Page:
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Formula Feeding Does Not Mean More Sleep for Mothers

This is a guest post by a Parent Blogger. The views expressed in this publication are of the author’s and do not necessarily reflect those of Stork Craft Manufacturing Inc.

The debate of breastfeeding vs. formula has always been a hot topic among mothers.

Breastfeeding advocates insist that going all natural produces healthier children as babies receive better nutrients and develop antibodies against illness, not to mention helps mothers get their pre-pregnancy bodies back much sooner. But when reaching for a bottle is less time consuming and more publically acceptable, the perks of formula can’t be ignored. Soon-to-be mothers now may have to consider another factor when it comes to making a decision on a feeding method for their new bundle of joy. The argument that using formula allows mothers to catch more z’s than breastfeeding might now have some holes in it.

Contrary to popular belief, mothers who breastfeed do not receive less or worse sleep than mothers who choose to use formula, according a study recently published in Pediatrics, Official Journal of the American Academy of Pediatrics. The study evaluated maternal actigraphically measured sleep, subjective sleep reports, and daytime functioning, as well as their relation with the feeding method status during postpartum weeks two through 12. The outcomes were objectively measured total sleep time, sleep efficiency, and sleep fragmentation, along with subjectively reported numbers of nocturnal awakenings, total nocturnal wake time, and sleep quality. Sleepiness and fatigue was determined using the Stanford Sleepiness Scale, the Epworth Sleepiness Scale, or the fatigue visual analog scale.

It found that there was no difference in sleep quality or quantity between women who were exclusively formula feeding, exclusively breastfeeding, or combining both feeding methods. The study concludes that when encouraging women to choose the breastfeeding method, the information that formula feeding does not necessarily mean improved sleep should be included. When it comes to not breastfeeding, the risks should be compared to the lack of evidence that formula feeding benefits maternal sleep.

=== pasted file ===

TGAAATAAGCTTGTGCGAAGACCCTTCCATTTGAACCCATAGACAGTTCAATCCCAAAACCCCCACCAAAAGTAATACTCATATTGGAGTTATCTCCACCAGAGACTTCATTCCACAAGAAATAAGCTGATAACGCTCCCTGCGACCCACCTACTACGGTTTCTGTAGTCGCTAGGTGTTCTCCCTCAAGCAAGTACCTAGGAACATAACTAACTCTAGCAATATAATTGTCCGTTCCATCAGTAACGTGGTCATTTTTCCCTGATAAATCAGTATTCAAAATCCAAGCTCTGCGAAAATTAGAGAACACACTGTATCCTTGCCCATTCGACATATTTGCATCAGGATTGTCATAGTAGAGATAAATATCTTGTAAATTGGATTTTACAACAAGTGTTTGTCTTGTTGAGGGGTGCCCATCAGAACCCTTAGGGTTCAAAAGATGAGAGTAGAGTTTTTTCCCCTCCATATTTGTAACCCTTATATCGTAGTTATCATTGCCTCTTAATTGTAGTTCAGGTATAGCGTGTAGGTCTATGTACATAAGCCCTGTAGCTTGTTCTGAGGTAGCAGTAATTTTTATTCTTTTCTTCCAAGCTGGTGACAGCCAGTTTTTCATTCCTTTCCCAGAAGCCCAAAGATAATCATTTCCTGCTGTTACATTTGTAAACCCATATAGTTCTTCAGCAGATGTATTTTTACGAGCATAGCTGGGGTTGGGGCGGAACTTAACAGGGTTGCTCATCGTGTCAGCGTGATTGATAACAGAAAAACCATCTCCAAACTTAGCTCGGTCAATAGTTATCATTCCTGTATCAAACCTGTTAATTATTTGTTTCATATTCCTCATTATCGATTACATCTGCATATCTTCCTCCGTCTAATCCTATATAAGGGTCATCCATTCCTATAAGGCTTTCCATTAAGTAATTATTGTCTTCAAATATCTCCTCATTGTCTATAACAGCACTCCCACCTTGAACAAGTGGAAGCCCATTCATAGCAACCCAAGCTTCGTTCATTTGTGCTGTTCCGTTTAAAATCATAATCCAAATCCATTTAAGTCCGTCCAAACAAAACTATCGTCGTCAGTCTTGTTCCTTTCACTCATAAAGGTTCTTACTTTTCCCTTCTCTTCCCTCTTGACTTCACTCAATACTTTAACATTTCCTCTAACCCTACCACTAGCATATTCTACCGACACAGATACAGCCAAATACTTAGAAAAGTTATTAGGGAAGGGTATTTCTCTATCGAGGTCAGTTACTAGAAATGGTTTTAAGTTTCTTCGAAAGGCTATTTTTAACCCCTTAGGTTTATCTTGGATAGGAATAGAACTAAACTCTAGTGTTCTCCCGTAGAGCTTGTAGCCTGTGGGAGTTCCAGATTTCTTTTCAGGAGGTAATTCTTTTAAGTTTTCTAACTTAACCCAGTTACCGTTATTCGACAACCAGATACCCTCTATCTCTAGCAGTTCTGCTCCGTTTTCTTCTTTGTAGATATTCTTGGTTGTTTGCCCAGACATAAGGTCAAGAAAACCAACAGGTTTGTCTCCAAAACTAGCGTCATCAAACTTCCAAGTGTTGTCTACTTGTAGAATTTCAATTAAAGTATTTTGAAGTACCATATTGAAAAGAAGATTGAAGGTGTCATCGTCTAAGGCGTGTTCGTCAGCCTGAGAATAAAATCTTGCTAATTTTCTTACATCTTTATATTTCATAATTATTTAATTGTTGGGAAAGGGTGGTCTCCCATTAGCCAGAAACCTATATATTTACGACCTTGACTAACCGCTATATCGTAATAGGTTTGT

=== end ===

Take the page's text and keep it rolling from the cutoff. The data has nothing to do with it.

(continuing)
By-line:
This guest post is contributed by Alisa Gilbert, who writes on the topics of bachelors degree. She welcomes your comments at her email Id: alisagilbert599@gmail.com.

3 Comments

  1. by Anonymous on November 9, 2010 at 8:51 am

    Great article Alisa :) Just forwarded this to my wife, I know her friends always debate about it.

  2. by harriet glynn on November 9, 2010 at 10:15 am

    We adopted and I formula fed and people were always telling me that my son would sleep better (and therefore me), and I saw absolutely NO evidence of that at all. He was as bad a sleeper as any of the breastfed kidlets. PLus with formula, you have to get up and MAKE IT bytwhich point you're wide awake.

  3. by Janet W. on March 6, 2013 at 2:49 am

    This is all great information. It will always remain a big debate.

 

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